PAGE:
Addiction: Crossing the Line

Scene of Psychotherapy
Addiction: Crossing The Line

There’s a point that arrives, when I’m helping someone think about their struggles with addiction, that goes something like this:

Them: ‘I wish it could be like that.’

Me: ‘Why can’t it be?’

Them: ‘I don’t want to get lost in all of those fantasies, those dreams again. That’s when I go crazy.’

Me: ‘Maybe you wouldn’t, now.’

People need to wish for things without being obliged to have them, or to feel devastated when they can’t find what they are looking for. Addiction happens when ‘I can’t survive without this’ somehow gets encoded within ‘this is what I want’. It’s the nasty little ghost that haunts desire, and which whispers irresistibly, but so softly it can barely be heard: ‘get it, get it now.’

If you do something, and you keep doing it, and you can’t stop doing it and it’s ruining you, that’s probably addiction.

So while you find out how to curb your dependency, to unhook yourself from that intensity, you may give up a little on wishing.

One day you’ll need to cross the line again and see what happens now.


A Very Bad Atmosphere

A Very Bad Atmosphere

It was a wet morning, a cold one and a grey one. I wasn’t prepared, however, for the prevailing bad mood this morning – jostling on the train, angry comments about people getting in each-other people’s way. The Brexit dividend.



Lost in Brexit: Denial and Austerity

fullsizeoutput_a1aLost in Brexit: Denial and Austerity

I’ve listened to this government and the previous one repeatedly block, obfuscate and deny its way through one session of parliament after the next. If there is a problem with austerity it appears that this is only because the questioner or interviewer is misinformed, unaware of some statistic relating to another matter which occasionally sounds relevant but rarely ever is, or attacking ‘ordinary’ people. John Crace’s ‘Maybot‘ joke is so sinister because it is so mind-bogglingly true. She’s the prime minister!

Denial is so absorbing. A capacity to deny the truth expands in relation to a capacity to swallow it … and if I swallow the truth it becomes poisonous, as if it wants to eat its way out of me.

People with addiction problems rely on drink, drugs, food, exercise, work, money, sex, love, shopping, whatever they can find, to shore up their denial and avoid being accountable for what they have done, or think they have done. This government has become lost in Brexit so it, we, whoever, will forget about austerity. As the Brexit disaster plays out austerity re-enters conversations. Funny that.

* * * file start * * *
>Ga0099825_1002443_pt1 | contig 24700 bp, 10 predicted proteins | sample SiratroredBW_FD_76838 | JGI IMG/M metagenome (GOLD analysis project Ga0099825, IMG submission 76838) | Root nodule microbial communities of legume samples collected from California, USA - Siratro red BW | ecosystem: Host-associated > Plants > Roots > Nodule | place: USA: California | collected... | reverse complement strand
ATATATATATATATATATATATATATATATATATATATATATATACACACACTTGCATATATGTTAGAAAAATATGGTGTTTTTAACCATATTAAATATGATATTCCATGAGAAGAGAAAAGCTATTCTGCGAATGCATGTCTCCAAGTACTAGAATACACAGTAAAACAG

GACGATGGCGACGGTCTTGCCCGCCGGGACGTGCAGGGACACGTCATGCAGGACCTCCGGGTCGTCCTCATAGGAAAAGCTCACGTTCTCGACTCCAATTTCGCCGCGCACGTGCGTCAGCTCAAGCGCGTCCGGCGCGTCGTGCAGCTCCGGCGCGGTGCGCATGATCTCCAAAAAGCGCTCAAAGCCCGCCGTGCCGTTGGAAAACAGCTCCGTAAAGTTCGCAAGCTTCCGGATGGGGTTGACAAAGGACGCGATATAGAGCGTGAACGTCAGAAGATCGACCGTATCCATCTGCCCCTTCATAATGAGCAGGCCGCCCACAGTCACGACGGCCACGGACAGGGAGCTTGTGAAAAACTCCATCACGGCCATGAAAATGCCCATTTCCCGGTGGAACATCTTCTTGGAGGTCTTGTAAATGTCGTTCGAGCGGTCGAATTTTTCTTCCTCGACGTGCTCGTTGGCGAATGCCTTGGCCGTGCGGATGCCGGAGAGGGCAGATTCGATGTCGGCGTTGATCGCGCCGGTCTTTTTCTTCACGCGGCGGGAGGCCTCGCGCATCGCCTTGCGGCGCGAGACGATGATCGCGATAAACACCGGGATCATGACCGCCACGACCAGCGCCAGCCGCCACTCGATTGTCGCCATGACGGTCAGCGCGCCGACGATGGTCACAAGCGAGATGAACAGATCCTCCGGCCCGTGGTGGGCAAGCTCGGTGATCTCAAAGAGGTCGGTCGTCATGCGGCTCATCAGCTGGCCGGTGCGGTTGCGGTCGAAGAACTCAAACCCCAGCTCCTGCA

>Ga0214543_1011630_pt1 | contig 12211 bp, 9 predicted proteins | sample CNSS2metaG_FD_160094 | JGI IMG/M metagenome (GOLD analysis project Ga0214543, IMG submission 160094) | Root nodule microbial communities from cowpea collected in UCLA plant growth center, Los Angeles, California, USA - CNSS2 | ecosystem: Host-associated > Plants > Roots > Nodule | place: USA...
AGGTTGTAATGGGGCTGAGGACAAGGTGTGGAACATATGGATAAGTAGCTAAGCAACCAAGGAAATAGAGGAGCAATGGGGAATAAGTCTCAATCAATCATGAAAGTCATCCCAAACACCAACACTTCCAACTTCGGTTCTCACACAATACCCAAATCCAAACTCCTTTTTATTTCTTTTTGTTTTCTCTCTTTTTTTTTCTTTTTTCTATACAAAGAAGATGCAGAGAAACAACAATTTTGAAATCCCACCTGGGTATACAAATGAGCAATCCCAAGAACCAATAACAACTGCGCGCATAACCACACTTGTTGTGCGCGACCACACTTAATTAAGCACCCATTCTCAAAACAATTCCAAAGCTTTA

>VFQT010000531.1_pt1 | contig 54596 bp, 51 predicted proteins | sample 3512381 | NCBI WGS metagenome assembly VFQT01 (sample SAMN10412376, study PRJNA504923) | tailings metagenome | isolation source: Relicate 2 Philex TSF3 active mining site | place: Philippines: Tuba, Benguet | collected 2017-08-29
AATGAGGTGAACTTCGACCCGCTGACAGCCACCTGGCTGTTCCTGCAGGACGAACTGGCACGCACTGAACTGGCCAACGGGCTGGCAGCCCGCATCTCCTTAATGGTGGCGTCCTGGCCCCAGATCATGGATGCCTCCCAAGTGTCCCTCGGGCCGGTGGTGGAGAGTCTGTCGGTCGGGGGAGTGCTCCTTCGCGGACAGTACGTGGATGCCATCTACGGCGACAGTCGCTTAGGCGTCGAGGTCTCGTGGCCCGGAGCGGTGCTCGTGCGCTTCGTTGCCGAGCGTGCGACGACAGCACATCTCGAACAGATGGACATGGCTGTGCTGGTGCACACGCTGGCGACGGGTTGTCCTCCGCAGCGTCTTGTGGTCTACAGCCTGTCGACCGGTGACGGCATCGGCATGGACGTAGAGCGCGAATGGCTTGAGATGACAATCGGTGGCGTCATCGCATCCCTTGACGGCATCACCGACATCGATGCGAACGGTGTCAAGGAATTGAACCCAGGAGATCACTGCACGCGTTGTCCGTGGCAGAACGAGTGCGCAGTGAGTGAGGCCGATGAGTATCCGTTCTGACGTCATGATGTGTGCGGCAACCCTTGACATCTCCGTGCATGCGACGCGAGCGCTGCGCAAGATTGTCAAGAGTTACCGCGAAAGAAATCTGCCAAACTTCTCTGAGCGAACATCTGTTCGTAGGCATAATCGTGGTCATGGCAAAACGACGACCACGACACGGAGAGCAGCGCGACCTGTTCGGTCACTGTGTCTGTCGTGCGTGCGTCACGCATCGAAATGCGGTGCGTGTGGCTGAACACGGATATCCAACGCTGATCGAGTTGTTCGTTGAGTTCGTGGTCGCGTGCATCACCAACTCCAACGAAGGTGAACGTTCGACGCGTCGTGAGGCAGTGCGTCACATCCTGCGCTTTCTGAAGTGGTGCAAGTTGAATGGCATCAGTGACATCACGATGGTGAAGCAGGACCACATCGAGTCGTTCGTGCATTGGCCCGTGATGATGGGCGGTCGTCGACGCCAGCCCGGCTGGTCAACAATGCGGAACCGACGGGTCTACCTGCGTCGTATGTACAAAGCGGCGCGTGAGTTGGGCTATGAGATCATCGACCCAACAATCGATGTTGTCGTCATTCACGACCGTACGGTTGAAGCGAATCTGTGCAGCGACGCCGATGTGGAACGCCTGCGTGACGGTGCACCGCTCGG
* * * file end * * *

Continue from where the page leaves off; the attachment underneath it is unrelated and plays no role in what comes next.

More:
It’s about lack of character. I can think of governments with less talented members. But this lot? Nobody will remember a member of the cabinet apart from, perhaps, Michael Gove, who becomes more memorable every day as he struggles with his conscience to square the lies he inflicted on us with their consequences.

If the government had more character – more characters in it – there would be less denial because there’d be more ego around … and ego does not like to look like a twit. This lot don’t care how stupid they look or sound. Their careers are bound up in Twitter.

Eating Disorder

Eating Disorder

I’m sitting in Pret listening to some kind of 80s mix of music, and realising that in the 1980s none of these tunes would have sat side by side like this: they’d have sat like a cat and a weasel. History without the necessary intensity … it happens all of the time. Disorder.

Shivering Space

Shivering Space

I was listening to Transmission, a piece of music by Joy Division, and as usual it sent a shiver through me. If I listen to Ceremony, by Joy Division becoming New Order, straight afterwards, then I shiver even more. Music in many ways kept me sane before I was 20. It gave me a shivering space where I could really feel something, and know that I’d felt it, when all the rest of everything seemed like a conveyer belt to narcolepsy.  It kept me awake, sometimes all night; or when I was awake it helped me come down again. Nick Drake, although I can barely listen to him now, it’s too painful and too almost sincere. Thank God I kept clear of macho self-pity.  There’s no hope in that.



I was thinking about whether or not psychotherapists care about people. Many don’t, I suppose.  They’re rather introverted but they still seem every able to help other people become more themselves – which, in my mind, is all you can do.

But it strikes me that there is a difference between caring for people and looking after them. There’s a certain kind of psychotherapist I have often met who seems vey invested in something about who their client should be. These people don’t care. They look after people.

Looking after people, in the sense I am describing here, usually involves inhibiting them in ways that are not available for discussion. It’s often done secretly or coercively and has a relationship with what has become called ‘co-dependence’. In a way it treats them as mad while the person doing the ‘looking after’ is somehow removed from having to look into their motives with the help of someone else. We are not transparent to ourselves: never.

It doesn’t have to be like this. I might ‘look after’ myself, for example; but even in that there’s a sense I am somehow divorced from myself as I do this. I’m selfish to a point that might extend beyond reason.